Six Ex-Brokers Go to Trial Over Libor Rigging Allegations in London

In London, six ex-brokers accused of helping to rig interest rate benchmarks are now on trial in criminal court. The defendants include ex-ICAP (IAP) employees Darrell Read, Danny Wilkinson, and Colin Goodman, former RP Martin employees James Gilmour and Terry Farr, and ex-Tullet Prebon broker Noel Cryan, who are all charged with conspiring to rig the rates. All of them have pleaded not guilty.

According to prosecutors, the brokers tried to persuade traders at banks to turn in false Libor rates. They are accused of assisting convicted and former Citigroup (C) and UBS (UBS) trader Tom Hayes to rig Libor. Hayes was recently sentenced to fourteen years behind bars. He is appealing his case. The defendants also allegedly helped others to manipulate Libor submissions related to the Japanese yen.

Specifically, Read, Wilkinson, and Goodman are charged with conspiring with ICAP employee Brent Davies, Hayes, and other traders at UBS. The ex- RP Martin employees are charged of conspiring with traders at UBS, Luke Madden at HSBC (HSBC), and Paul Robson at Rabobank to manipulate the rate. Farr is also accused of conspiring with Hayes while at Citigroup. And former Tullet Prebon’s Noel Cryan also allegedly conspired with UBS traders.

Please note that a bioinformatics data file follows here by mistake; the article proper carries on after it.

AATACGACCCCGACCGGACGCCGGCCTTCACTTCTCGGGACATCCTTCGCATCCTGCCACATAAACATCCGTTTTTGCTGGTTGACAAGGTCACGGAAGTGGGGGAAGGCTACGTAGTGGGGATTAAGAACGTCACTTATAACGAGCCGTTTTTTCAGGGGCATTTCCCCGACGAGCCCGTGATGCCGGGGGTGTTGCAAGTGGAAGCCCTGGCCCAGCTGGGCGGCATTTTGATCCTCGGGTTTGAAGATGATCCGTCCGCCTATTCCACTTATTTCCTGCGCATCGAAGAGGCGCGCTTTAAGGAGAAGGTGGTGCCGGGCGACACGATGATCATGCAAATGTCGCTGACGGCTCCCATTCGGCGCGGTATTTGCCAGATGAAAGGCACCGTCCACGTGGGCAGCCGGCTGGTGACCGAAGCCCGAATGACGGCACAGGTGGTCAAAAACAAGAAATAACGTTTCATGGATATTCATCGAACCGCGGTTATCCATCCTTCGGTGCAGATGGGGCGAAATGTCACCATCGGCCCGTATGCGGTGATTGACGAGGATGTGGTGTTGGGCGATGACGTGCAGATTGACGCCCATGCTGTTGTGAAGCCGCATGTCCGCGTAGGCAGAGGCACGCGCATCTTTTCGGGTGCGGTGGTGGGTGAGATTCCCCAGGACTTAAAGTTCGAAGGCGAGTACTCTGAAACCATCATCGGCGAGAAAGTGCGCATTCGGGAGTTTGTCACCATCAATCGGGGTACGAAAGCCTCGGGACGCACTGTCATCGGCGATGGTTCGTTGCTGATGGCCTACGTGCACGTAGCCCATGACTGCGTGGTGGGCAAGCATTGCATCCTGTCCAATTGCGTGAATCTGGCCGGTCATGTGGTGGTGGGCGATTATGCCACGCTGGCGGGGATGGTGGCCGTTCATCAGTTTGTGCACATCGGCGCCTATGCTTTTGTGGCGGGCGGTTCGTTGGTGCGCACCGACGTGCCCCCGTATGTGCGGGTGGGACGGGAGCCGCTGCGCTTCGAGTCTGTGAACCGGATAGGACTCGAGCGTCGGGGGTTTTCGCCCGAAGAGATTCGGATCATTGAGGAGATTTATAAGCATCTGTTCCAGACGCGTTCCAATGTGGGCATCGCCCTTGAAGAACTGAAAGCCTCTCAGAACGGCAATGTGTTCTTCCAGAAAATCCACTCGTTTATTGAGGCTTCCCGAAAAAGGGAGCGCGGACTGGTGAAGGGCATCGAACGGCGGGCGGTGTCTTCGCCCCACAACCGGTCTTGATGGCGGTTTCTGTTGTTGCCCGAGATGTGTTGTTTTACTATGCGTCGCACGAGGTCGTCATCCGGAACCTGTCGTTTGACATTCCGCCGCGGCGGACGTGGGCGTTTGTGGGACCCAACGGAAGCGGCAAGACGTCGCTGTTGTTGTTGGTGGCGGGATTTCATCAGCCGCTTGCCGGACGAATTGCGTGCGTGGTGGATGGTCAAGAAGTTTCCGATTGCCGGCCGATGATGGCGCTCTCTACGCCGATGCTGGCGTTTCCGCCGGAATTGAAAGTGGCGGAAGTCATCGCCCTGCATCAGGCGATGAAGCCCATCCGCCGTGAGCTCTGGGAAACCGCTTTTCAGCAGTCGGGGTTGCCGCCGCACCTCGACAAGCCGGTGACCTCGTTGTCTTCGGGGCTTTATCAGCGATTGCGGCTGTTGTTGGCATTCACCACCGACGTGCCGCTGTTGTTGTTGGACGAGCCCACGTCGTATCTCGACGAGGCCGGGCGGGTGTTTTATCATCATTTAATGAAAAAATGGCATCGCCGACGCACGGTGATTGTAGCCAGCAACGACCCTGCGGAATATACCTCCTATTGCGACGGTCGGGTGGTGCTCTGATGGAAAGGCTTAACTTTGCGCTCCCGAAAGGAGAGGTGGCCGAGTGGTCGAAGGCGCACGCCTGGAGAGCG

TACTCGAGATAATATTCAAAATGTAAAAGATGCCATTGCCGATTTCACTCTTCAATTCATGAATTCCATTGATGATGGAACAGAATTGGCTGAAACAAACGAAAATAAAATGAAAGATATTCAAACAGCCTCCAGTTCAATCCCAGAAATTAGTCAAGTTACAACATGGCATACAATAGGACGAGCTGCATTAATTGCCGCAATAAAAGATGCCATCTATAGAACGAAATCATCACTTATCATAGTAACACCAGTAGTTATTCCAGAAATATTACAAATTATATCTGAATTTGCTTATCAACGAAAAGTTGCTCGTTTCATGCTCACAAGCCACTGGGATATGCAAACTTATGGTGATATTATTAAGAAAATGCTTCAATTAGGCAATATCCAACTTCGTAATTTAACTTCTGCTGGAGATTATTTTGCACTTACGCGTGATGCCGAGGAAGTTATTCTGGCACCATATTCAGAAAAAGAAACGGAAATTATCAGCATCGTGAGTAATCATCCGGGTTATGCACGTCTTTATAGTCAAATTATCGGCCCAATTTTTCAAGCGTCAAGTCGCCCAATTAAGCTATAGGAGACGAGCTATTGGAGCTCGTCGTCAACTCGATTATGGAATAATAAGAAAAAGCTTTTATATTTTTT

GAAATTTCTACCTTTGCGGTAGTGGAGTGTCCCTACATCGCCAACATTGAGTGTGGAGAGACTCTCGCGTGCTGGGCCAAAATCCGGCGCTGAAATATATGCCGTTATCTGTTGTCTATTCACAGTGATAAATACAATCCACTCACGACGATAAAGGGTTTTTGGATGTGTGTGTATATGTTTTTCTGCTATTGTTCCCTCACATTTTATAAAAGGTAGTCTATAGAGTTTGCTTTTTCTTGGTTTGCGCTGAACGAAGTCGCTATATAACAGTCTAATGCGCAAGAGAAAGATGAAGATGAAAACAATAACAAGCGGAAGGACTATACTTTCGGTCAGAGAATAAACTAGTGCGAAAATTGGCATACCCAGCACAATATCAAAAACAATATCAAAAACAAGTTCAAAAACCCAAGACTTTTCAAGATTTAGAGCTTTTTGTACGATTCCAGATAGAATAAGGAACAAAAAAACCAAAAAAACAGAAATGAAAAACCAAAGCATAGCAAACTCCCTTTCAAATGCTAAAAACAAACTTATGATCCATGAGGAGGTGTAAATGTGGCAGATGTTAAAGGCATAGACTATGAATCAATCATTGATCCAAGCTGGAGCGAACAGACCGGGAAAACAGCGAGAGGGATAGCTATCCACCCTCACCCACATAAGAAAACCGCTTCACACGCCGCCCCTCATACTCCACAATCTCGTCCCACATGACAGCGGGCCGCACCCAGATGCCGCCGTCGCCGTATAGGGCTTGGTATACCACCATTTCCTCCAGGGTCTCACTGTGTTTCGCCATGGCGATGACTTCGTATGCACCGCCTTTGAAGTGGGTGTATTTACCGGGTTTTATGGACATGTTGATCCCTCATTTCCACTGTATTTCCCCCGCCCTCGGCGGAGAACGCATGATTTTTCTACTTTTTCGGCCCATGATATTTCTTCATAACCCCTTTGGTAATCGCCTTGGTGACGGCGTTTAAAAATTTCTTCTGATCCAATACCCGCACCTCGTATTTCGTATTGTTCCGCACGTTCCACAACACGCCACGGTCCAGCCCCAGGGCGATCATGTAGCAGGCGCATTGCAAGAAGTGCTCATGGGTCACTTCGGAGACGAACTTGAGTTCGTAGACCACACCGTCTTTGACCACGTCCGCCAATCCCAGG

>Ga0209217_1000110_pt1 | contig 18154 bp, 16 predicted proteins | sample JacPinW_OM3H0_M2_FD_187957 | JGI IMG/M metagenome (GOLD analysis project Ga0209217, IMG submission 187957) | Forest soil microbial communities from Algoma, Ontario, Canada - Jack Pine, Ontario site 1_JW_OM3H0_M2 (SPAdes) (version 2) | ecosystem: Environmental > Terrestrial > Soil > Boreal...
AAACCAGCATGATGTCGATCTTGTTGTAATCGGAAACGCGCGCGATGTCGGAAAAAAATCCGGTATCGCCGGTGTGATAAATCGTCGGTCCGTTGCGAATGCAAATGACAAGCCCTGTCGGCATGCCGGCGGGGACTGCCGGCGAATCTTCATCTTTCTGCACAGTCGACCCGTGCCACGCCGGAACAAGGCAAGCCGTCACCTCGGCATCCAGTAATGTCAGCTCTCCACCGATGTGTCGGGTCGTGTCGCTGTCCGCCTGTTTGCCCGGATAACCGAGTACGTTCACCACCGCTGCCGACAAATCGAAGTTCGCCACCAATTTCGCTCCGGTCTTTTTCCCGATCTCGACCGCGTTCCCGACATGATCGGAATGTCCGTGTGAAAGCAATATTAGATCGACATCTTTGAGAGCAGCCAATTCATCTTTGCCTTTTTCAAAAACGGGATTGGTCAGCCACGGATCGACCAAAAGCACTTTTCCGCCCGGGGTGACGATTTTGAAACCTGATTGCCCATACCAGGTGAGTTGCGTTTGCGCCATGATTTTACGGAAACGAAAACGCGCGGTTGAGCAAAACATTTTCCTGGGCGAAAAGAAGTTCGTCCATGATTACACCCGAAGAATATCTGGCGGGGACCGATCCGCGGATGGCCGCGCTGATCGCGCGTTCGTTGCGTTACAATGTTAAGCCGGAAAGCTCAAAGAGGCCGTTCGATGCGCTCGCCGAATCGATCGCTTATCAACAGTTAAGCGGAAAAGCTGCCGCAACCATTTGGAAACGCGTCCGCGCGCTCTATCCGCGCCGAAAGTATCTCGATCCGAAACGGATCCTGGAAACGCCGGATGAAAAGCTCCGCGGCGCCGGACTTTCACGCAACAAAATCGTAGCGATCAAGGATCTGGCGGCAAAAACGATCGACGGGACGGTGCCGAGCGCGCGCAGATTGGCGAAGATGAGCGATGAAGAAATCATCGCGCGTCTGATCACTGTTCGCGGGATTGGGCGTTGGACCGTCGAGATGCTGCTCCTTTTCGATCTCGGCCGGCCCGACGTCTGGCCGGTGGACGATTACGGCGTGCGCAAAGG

A global probe into Libor rigging has been going on for a number of years. In 2012, Barclays (BARC) settled rate rigging claims made by global authorities, and some three dozen people and at least 18 financial institutions, indulging UBS, Royal Bank of Scotland (RBS), and Deutsche Bank (DB), have become embroiled in the scandal.

Libor is the estimated rate that banks are willing to charge to lend each other money. It is used to set rates on trillions of dollars of consumer loans.

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First brokers stand trial over Libor, CNBC, October 4, 2015

Ex-UBS and Citigroup Trader Gets 14 Years in Prison for Libor Rigging, Institutional Investor Securities Blog, August 5, 2015

Libor-rigging trial: six accused appear in court, The Guardian, October 6, 2015